To Use: great in salads and sandwiches. One fun option is to take the heart of a magenta lettuce head, cut 2-inches up from the base and then pull the lettuce head in half. Sear on a hot griddle or cast iron pan or BBQ and serve with sprinkled cheese and a vinaigrette drizzle. 

Vegetable CSA Harvest List

We think our foundation vegetables this week will be: Fennel, Kohlrabi, and lettuce. We will let you know on Wednesday how many other items you will get to select.

We have been keeping an eye on the hoops and 2-acre garden and have a pretty good idea of what is out there and ready to be harvested, but this is a Sunday estimation of what we will be harvesting on Tuesday. Also, because we have a market style CSA, this isn’t a guarantee of 1 of all these things for everyone. Instead, this will be the variety of what will hopefully (fingers crossed) have for you to choose from this week.)

Other Vegetable Options will probably include:

salad turnips
green onions
lettuce heads
green onions

various herbs
salad mix
red radish
napa cabbage
yod fah (sprouting broccoli)

Keep an eye on our Instagram stories for a tour of what the options are on Wednesday around 11 am. 

Recipe Corner

Roasted Radishes with Brown Butter, Chile, and Honey
Adapted from Joshua McFadden and Sunset

1 bunch radishes, the smaller the better and with their tops if they still look good; halve radishes lengthwise if large
 Extra-virgin olive oil
 Kosher salt and freshly ground black pepper
 Dried chile flakes
 1 tablespoons each unsalted butter, red wine vinegar, and honey


  1. Heat oven to 375°.
  2. If you’re using greens, cut them off and wash well in cool water. Spin them dry in a salad spinner.
  3. Add a glug of olive oil in a large ovenproof skillet and heat over medium-high heat. Arrange radishes cut side down and cook until lightly browned, about 3 minutes. Transfer to oven and roast until radishes are nicely browned and starting to get tender, about 10 minutes depending on the size of your radishes.
  4. Add radish greens and roast until radishes are fully tender and greens have wilted, another 5 minutes.
  5. Remove skillet from oven and set over low heat on the stove. Season nicely with salt, black pepper, and a small pinch chile flakes. Add butter and cook until butter has melted and is starting to get golden brown and nutty smelling, 2 to 3 minutes.
  6. Add vinegar to skillet and gently fold everything to combine. Drizzle on honey and fold again. Taste and adjust seasoning with more salt, black pepper, chile flakes, vinegar, or honey. Serve warm.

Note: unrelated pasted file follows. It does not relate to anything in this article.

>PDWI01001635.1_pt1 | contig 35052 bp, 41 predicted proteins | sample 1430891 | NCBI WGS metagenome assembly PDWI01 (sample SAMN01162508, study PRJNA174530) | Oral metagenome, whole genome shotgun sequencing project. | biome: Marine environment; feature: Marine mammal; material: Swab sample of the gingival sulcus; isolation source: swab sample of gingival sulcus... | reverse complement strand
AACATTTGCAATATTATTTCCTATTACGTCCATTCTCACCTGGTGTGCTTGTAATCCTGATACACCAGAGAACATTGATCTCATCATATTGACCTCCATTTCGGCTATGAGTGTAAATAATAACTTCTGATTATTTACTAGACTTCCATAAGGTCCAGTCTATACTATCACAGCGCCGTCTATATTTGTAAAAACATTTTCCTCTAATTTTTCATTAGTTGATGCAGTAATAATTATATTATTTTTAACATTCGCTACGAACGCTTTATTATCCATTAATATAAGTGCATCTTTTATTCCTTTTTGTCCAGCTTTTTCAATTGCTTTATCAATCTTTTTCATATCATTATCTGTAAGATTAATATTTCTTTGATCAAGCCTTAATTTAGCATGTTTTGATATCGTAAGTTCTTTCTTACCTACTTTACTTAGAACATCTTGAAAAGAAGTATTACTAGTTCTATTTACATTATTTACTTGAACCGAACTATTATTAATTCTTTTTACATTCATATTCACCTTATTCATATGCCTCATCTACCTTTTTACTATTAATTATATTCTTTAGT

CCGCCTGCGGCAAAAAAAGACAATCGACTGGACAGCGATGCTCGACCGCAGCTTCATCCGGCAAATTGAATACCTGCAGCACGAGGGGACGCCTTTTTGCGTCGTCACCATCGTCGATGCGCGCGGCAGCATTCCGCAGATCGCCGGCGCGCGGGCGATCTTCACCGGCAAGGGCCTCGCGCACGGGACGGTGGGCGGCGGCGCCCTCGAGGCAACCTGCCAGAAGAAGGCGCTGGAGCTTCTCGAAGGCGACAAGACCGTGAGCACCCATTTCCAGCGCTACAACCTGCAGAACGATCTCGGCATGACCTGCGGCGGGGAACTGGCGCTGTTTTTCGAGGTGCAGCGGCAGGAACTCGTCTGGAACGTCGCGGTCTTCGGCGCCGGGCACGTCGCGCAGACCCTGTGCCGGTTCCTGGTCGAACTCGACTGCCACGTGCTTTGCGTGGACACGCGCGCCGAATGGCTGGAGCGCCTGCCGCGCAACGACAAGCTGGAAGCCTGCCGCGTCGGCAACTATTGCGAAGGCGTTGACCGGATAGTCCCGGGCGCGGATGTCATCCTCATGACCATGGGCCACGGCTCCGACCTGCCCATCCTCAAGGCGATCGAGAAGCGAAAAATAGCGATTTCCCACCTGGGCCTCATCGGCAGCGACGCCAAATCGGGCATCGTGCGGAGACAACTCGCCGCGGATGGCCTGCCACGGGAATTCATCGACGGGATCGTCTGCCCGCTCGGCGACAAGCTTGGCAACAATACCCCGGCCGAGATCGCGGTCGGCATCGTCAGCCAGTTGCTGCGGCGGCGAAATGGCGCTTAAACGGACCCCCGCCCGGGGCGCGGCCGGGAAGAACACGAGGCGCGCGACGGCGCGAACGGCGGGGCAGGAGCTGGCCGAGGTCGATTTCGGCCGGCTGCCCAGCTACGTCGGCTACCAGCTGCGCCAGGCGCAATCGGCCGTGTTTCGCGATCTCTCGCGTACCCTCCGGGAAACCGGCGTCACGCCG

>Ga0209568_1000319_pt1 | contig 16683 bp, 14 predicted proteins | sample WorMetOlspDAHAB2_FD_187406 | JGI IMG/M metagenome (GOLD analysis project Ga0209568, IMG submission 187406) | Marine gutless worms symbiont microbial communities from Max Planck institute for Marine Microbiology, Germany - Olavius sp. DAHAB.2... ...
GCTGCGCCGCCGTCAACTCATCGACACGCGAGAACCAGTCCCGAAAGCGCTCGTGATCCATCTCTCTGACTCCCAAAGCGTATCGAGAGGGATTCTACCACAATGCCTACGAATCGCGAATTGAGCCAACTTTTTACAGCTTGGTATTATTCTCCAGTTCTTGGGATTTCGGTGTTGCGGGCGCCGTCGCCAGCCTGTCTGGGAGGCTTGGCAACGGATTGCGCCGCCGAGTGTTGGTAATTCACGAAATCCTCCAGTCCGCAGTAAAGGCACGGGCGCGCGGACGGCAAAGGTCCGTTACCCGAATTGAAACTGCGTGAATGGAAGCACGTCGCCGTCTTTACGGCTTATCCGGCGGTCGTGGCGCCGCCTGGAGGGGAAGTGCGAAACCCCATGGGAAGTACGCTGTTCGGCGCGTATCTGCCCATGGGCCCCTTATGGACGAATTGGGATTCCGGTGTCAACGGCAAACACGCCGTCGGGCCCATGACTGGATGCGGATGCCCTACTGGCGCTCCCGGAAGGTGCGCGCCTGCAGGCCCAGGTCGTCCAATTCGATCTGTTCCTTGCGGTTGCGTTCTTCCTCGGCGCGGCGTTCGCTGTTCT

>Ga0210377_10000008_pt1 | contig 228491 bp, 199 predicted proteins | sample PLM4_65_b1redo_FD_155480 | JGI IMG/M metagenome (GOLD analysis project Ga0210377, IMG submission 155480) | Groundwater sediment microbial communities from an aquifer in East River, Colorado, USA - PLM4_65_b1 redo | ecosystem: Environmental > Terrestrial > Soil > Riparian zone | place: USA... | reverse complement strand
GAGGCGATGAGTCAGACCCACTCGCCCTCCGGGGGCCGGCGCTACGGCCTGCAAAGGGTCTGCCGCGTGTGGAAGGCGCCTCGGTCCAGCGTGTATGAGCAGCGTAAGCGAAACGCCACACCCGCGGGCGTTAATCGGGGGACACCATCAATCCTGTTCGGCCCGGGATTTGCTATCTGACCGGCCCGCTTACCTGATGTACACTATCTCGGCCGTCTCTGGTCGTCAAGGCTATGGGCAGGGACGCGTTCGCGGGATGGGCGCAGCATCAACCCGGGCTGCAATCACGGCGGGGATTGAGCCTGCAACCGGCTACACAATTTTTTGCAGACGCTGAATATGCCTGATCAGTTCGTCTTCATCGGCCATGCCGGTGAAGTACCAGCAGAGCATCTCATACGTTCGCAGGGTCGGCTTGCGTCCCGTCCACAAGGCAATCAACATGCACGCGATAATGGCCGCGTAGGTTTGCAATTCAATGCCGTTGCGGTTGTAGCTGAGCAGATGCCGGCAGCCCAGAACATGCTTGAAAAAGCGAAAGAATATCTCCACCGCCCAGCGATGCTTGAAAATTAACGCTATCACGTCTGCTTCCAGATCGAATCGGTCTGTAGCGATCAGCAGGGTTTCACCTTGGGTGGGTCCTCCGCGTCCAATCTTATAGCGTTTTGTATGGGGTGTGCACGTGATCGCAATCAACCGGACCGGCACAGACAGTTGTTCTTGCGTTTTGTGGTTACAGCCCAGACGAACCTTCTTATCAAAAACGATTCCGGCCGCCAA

Arugula Fennel Salad
adapted from Where on the Farm

3 tablespoons freshly squeezed lemon juice (from 1 large lemon)
2 tablespoons whole-seed or coarse Dijon mustard
1 tablespoon smooth Dijon mustard
1⁄4 cup olive oil
5 ounces arugula
1 fennel bulb (small, or part of a large one)


  1. In a small bowl, whisk lemon juice and mustards together, then whisk in olive oil in a thin stream.
  2. Thinly shave your fennel bulb on a mandoline, or cut it as thinly as you can with a sharp knife.
  3. Combine arugula and shaved fennel bulb and toss with dressing.
Summer Root Vegetable & Apple Salad with Parsley, Lemon, and Parmesan
adapted from Abra Berens Ruffage


1 bunch salad turnips
1 bunch radish
4 carrots
2 kohlrabi, trimmed and peeled
1 or 2 apples, unpeeled
2 lemons, zest and juice
1/2 cup olive oil
big pinch of salt
1 bunch parsley
2 oz parmesan cheese, grated


  1. Decide what size and shape you want all your roots cut into. They all need to be the same size and shape (half moon, matchstick, whatever, just all the same). Chop all your root vegetables and the apples into that size.
  2. Toss all the vegetables and the apples together with the lemon zest and juice, olive oil, and salt. Let sit for about 10 minutes to lightly marinate. Taste and adjust the seasonings. Add the parsley, toss again and garnish with the parmesan shavings.
Photo Credit: Zoë Griffith
A reminder of all that lavender from last week.
We can’t wait to see you on Wednesday!

The Farm Crew